The United Nations recently launched a global campaign for youth #case4space. As the title suggests, we need to ensure free and safe spaces, where young people can meaningfully engage with local, national and global decision-making processes with a strong focus on the principles of diversity and inclusion. Most important is the civic space where individuals and groups are able to freely, effectively and without discrimination exercise their basic civil rights, to enable them to undertake free and voluntary action in order to advance socially-relevant goals. In Pakistan we are making an effort at the state, civil society and government levels to incorporate the idea but it does not seem enough to make it a vibrant and secure place for productive and progressive youth.
The youth bulge of Pakistan is going through an obvious divide of being privileged, underprivileged and unprivileged. If we compare between the developed youth and the marginalised youth of the country, the major gap is of the unavailability of spaces, instruments and opportunities.
According to the Higher Education Commission (HEC), the educated literate youth makes up 2.5 million of the country’s population, having 16 years of education and above, during 2014-15. Over three million were enrolled from grades 13 to 16 during the year 2013-14, which makes 15pc of 20 million Pakistanis in the eligible age group of 18-24 years. There were 1.3 million youth enrolled in 162 universities of Pakistan during the year 2015-16. In addition, there are over 255,000 youth enrolled in vocational training schools, according to Technical Education and Vocational Training Authority. However, these are all estimates as there is no aggregated data yet compiled.
Within this fraction of the literate youth population, there is a clear divide between elitist private educational campuses and public institutions. Elitist private sector youth carry the legacy of learning tools, finding spaces to experiment and be explicit in showcasing and developing linkages to the market, and packaging themselves with the emerging economic trends as an economic dividend. But the youth coming out of the public sector, who outnumber the private sector, are lagging behind in opportunities to learn, experiment, execute and present themselves. The education tools they have do not allow them to learn analytical skills, comprehension, confidence building, etc.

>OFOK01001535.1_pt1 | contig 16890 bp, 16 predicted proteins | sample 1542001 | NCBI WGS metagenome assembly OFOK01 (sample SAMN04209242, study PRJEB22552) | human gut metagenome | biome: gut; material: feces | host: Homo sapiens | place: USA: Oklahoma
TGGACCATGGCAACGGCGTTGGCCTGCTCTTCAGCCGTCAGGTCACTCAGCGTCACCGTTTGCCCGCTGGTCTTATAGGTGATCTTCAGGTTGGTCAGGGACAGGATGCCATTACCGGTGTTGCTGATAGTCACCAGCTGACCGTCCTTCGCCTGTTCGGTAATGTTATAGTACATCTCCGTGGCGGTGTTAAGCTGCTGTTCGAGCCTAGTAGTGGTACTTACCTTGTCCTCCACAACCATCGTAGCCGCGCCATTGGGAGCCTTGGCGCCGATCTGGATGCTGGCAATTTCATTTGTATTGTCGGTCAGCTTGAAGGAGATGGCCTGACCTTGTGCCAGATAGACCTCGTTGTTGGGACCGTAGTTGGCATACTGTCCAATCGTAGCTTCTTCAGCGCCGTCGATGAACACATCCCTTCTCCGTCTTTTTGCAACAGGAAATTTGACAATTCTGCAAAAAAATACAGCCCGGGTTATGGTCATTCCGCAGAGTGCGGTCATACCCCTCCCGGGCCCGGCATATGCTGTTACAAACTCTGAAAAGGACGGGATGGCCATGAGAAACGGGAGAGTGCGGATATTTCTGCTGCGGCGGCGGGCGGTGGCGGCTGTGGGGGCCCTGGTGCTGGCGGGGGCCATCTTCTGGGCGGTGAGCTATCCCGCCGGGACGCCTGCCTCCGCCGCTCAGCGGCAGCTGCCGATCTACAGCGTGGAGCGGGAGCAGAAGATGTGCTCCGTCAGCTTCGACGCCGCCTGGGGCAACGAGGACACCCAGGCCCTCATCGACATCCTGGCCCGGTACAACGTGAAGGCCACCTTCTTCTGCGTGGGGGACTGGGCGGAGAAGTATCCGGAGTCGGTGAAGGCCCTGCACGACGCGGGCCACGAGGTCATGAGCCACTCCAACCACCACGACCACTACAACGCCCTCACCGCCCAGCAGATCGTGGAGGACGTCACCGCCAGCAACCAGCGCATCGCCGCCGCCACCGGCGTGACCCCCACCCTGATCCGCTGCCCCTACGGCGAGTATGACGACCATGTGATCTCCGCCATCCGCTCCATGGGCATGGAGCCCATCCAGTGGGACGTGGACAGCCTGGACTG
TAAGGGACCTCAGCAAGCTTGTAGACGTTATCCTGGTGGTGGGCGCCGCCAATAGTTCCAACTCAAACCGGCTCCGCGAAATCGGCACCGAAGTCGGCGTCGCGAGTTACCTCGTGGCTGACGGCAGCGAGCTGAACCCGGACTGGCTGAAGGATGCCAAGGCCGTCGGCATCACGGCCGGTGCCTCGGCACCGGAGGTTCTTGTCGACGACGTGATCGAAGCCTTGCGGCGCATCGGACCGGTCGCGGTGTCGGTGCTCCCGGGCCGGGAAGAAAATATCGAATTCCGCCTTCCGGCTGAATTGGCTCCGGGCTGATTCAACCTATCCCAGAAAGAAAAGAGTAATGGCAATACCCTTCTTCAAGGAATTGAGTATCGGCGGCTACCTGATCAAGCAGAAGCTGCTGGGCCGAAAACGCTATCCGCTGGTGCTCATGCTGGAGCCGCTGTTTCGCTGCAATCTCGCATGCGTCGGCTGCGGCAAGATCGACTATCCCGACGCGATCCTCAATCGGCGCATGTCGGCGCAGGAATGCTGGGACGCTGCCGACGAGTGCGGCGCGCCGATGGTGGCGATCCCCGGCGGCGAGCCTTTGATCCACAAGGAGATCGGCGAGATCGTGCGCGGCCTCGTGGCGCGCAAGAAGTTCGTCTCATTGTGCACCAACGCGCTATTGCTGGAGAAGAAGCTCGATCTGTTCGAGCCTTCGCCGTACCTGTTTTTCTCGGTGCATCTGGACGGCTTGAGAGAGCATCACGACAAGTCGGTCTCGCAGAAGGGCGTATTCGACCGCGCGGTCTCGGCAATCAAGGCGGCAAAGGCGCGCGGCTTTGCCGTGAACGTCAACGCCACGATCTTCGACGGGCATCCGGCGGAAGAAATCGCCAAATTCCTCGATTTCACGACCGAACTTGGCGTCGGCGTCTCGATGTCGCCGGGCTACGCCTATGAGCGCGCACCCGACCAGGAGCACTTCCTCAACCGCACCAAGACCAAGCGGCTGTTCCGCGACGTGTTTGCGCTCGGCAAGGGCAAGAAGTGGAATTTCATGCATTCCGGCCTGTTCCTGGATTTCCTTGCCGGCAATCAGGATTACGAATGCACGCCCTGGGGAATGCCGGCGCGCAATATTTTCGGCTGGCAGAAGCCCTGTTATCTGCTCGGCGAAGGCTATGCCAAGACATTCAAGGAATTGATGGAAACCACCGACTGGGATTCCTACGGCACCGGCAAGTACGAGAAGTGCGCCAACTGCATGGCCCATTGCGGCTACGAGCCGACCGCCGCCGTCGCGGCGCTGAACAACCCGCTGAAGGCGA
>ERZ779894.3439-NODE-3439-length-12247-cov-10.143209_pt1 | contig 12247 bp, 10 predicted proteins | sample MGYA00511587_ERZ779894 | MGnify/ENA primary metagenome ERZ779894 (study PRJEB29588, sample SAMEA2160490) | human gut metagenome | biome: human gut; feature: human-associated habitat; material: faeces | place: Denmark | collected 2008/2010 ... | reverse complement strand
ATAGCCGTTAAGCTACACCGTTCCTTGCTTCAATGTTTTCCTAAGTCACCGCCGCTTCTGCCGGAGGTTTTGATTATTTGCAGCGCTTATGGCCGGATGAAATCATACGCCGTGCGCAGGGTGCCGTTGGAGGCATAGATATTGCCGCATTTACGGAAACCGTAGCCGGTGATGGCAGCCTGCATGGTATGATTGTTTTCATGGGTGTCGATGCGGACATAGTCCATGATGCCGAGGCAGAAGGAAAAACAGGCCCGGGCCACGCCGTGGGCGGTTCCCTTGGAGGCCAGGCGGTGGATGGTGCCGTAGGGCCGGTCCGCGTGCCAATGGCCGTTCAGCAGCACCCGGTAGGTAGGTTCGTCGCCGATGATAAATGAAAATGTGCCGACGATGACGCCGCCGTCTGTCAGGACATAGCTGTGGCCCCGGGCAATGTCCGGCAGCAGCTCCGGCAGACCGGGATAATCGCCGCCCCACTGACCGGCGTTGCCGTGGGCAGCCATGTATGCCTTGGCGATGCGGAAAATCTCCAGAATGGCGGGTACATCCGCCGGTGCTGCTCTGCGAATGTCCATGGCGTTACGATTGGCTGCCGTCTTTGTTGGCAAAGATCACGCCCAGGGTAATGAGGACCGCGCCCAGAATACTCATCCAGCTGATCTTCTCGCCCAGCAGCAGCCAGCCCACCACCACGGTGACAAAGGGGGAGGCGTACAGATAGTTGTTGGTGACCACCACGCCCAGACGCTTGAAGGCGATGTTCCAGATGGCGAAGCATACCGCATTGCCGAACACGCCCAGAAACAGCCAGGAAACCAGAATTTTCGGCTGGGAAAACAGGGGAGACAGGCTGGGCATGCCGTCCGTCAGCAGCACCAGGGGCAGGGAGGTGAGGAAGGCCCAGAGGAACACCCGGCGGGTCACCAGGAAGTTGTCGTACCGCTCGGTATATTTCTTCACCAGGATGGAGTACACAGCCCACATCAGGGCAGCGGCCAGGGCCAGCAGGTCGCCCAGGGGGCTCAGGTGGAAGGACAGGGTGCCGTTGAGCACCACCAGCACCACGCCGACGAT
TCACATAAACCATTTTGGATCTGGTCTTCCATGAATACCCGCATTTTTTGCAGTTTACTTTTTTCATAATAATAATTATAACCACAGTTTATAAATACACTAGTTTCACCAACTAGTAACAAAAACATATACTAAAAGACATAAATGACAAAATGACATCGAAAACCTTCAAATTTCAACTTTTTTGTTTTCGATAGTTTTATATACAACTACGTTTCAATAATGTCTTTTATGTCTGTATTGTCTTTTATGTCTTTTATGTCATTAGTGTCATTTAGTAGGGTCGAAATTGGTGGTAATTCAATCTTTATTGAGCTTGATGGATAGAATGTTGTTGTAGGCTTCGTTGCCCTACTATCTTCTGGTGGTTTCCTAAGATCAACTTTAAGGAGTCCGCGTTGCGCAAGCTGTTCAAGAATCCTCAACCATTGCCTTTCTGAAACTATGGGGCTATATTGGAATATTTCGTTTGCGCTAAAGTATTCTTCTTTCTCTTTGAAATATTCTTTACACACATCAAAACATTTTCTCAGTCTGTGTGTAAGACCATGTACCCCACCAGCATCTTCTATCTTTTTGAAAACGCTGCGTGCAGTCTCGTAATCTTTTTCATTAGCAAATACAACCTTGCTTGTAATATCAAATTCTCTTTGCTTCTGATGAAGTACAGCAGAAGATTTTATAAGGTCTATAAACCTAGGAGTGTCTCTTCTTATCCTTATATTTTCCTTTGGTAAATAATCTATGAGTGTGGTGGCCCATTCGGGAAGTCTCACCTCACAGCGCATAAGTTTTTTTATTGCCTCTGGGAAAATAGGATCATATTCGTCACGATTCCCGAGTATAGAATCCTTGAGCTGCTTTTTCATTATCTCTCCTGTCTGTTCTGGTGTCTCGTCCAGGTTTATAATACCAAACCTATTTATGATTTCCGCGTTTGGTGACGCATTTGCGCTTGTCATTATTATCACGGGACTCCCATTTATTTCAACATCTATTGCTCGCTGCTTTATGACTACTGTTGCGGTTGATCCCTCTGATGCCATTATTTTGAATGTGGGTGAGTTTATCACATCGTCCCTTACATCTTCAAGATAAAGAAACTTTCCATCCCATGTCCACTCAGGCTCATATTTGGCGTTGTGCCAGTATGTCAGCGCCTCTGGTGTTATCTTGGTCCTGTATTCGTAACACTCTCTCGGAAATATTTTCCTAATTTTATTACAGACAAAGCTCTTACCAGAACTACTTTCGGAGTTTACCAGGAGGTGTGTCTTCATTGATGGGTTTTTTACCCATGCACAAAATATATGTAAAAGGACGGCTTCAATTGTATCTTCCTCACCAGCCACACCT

However, on the other hand, our youth is intelligent, hardworking and those who want to succeed show the willingness to do so. Malala Yousufzai, Arfa Kareem and Ali Moeen Nawazish are a few outstanding examples. But they are the exceptions. We cannot generalise our youth based on their success stories and ask them to follow their path without providing an inclusive and productive system.
Unfortunately, our literate youth from either private education system or public sector institutions, unanimously are delinked and disconnected from the civic sense. Our HEC rankings of universities only merit to the provision of facilities of infrastructure that is totally void of interventions such as gender, extracurricular activities, civic sense and rights-based capacity building, which is literacy with training. Such a system has obvious manifestation in an era of modernisation, technology and civilisation.
Civic sense creates spaces for youth to exercise their rightful wisdom, either pragmatically or virtually in the age of rapid technology.
Let’s remember we are not yet touching upon illiterate youth population, who are unable to reach a higher level of education or are out of school. Youth encompasses different categories, such as literate or illiterate, living in urban, rural or semi-urban areas, are differently-abled, belong to different religious sects, are transgender people, or work as labourers or domestic workers. However, less or no civic space, insufficient social and political empowerment, and exclusion of youth can have terrible consequences.
Published in The Express Tribune, April 24th, 2017.
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